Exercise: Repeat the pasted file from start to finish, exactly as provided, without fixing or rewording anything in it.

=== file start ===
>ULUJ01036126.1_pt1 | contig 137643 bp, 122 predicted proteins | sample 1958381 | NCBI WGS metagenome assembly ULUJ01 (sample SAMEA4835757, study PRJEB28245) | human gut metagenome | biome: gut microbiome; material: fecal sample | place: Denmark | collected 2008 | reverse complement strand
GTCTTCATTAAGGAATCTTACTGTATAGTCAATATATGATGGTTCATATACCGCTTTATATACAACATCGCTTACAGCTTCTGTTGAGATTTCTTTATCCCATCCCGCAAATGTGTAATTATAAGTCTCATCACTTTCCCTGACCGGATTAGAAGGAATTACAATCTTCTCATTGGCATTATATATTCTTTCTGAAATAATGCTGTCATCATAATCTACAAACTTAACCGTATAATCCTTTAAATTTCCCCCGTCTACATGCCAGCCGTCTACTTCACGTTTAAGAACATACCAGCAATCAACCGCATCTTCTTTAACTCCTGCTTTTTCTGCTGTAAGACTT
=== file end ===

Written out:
>ULUJ01036126.1_pt1 | contig 137643 bp, 122 predicted proteins | sample 1958381 | NCBI WGS metagenome assembly ULUJ01 (sample SAMEA4835757, study PRJEB28245) | human gut metagenome | biome: gut microbiome; material: fecal sample | place: Denmark | collected 2008 | reverse complement strand
GTCTTCATTAAGGAATCTTACTGTATAGTCAATATATGATGGTTCATATACCGCTTTATATACAACATCGCTTACAGCTTCTGTTGAGATTTCTTTATCCCATCCCGCAAATGTGTAATTATAAGTCTCATCACTTTCCCTGACCGGATTAGAAGGAATTACAATCTTCTCATTGGCATTATATATTCTTTCTGAAATAATGCTGTCATCATAATCTACAAACTTAACCGTATAATCCTTTAAATTTCCCCCGTCTACATGCCAGCCGTCTACTTCACGTTTAAGAACATACCAGCAATCAACCGCATCTTCTTTAACTCCTGCTTTTTCTGCTGTAAGACTT